PointsBet has a significant presence in Australia, where it was founded, and in the U.S. In July, it named Scott Vanderwel, a former SVP at Rogers, as CEO of its Canadian subsidiary, one of several hires aimed at establishing the company’s presence locally.

Thinkific names first CMO among other executive appointments

Vancouver’s Thinkific, a platform for creating, marketing and selling online courses, has appointed Henk Campher as its first chief marketing officer as it invests in marketing to support its growth plans. It has also upped Chris McGuire to the role of chief technology officer and moved former CTO and co-founder Matt Payne into the new role of SVP of innovation.

Co-founder and CEO Greg Smith said Campher and McGuire “will play key roles building high-functioning teams around them and optimizing investment as we continue to carve out an increasingly prominent and differentiated position in the global market.”

Campher joins from Hootsuite, where he was VP of corporate marketing. Before that, he was VP of brand and communications at CRM giant Salesforce.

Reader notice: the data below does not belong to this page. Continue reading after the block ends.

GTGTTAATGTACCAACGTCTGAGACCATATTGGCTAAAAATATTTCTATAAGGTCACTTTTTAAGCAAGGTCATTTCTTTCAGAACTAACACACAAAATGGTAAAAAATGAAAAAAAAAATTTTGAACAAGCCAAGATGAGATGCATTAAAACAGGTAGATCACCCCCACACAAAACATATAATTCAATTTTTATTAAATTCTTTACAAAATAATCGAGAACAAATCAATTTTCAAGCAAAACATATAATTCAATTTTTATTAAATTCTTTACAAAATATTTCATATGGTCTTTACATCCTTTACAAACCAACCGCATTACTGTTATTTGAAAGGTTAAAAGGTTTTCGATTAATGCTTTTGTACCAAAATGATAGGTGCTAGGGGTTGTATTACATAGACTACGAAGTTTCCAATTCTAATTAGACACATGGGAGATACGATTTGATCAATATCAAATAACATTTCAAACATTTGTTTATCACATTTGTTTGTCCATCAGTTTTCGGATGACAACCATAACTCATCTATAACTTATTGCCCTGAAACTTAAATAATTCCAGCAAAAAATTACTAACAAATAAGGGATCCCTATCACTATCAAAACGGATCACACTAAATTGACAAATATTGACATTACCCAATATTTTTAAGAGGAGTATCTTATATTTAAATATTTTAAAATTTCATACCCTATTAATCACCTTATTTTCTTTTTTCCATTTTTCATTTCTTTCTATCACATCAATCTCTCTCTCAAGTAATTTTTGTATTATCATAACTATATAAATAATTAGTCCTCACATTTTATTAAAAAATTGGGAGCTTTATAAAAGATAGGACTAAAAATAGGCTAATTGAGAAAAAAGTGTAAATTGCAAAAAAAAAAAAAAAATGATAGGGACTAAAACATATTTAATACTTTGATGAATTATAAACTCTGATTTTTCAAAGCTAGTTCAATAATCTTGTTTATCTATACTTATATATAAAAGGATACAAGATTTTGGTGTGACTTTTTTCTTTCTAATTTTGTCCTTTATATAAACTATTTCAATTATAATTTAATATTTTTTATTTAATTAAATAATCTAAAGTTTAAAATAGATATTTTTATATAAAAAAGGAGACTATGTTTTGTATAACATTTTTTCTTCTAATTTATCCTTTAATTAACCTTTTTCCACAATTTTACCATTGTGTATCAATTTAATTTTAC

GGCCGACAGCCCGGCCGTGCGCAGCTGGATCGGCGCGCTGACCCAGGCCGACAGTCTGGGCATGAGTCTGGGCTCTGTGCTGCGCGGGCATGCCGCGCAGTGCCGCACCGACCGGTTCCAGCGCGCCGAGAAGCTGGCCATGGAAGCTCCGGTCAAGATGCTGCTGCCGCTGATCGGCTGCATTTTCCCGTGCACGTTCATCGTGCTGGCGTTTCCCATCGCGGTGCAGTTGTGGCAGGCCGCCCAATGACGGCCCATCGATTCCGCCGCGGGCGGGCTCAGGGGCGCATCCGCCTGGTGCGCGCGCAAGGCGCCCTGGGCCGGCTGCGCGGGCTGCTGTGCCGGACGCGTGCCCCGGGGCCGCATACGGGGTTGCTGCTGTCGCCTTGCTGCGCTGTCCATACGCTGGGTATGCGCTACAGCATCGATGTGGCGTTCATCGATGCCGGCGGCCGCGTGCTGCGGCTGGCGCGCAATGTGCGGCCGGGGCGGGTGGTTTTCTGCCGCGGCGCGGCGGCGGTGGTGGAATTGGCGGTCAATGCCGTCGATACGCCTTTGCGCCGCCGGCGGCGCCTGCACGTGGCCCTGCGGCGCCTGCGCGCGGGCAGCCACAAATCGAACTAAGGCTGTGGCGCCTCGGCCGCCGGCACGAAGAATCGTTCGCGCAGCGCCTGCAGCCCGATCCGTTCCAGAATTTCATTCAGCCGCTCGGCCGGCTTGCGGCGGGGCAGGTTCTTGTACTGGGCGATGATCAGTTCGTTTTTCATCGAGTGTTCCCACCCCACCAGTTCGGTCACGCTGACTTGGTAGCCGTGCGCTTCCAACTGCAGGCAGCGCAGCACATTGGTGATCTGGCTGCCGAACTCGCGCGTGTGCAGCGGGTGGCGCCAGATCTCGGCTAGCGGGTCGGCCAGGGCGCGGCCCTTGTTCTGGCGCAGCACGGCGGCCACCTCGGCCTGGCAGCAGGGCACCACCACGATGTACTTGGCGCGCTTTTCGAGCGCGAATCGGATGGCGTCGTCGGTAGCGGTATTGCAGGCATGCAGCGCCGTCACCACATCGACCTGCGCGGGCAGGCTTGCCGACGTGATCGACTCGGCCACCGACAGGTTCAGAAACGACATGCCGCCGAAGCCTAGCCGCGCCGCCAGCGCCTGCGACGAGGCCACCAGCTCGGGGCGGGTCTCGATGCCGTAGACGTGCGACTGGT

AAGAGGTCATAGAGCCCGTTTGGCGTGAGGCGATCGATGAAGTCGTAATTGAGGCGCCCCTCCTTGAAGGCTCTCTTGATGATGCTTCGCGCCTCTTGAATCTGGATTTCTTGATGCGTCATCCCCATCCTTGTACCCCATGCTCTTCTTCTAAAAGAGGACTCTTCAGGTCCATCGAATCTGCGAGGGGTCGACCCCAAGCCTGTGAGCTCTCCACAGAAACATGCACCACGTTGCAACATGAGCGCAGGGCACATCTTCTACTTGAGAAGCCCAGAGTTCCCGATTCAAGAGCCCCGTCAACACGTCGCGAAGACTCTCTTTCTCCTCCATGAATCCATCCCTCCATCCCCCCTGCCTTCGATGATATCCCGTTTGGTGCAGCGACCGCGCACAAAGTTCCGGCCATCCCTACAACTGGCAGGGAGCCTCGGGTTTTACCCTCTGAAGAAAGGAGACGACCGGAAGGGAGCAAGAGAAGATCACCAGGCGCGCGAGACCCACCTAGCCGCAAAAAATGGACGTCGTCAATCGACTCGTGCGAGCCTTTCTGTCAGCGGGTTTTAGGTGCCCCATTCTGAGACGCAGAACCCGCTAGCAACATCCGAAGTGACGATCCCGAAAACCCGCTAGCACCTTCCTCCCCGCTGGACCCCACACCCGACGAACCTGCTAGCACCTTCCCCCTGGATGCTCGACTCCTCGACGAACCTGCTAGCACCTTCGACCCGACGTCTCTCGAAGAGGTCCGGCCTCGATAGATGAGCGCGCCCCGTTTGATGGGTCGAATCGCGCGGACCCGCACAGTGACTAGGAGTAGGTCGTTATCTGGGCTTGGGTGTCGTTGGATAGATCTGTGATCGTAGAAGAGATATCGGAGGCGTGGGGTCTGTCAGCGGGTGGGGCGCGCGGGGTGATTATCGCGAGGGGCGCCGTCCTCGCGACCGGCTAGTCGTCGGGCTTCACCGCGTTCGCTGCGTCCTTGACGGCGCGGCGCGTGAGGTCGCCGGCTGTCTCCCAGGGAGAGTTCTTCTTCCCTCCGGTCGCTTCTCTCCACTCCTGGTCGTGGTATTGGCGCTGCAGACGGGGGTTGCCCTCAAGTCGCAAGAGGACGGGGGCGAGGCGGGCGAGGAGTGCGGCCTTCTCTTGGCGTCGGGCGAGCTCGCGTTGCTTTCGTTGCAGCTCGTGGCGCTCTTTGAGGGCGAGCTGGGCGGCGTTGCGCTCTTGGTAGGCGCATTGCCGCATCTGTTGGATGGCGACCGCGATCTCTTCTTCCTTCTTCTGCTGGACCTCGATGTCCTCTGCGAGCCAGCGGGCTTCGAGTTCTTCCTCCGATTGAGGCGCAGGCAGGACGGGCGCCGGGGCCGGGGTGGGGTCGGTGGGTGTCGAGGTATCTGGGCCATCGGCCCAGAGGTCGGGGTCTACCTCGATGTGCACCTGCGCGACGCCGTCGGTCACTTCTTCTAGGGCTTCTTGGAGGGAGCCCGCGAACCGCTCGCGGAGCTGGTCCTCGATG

Lolë names new VP of digital omni-commerce as parent company exits bankruptcy protection

The Montreal-based athletic apparel and accessories retailer has appointed Rob French as VP of digital omni-commerce.

French will lead Lolë’s efforts in consumer insights, supply chain-to-consumer models and online customer journeys. In what is a new role for the company, he will also work to grow the company’s retail brand. He arrives with sixteen years experience in ecommerce, having spent the last few years as chief digital commerce officer at sporting goods retailer Decathlon.

In May 2020, Lolë parent Coalision Inc. filed for bankruptcy protection, citing several years of losses as a result of a downturn in the retail clothing market, increased competition and excess inventory – problems exacerbated by the onset of the COVID-19 pandemic. At the time of the filing, Coalision was seeking an investor or purchaser of its assets.

It successfully exited bankruptcy protection last year and is currently rebuilding its executive team, according to a spokesperson.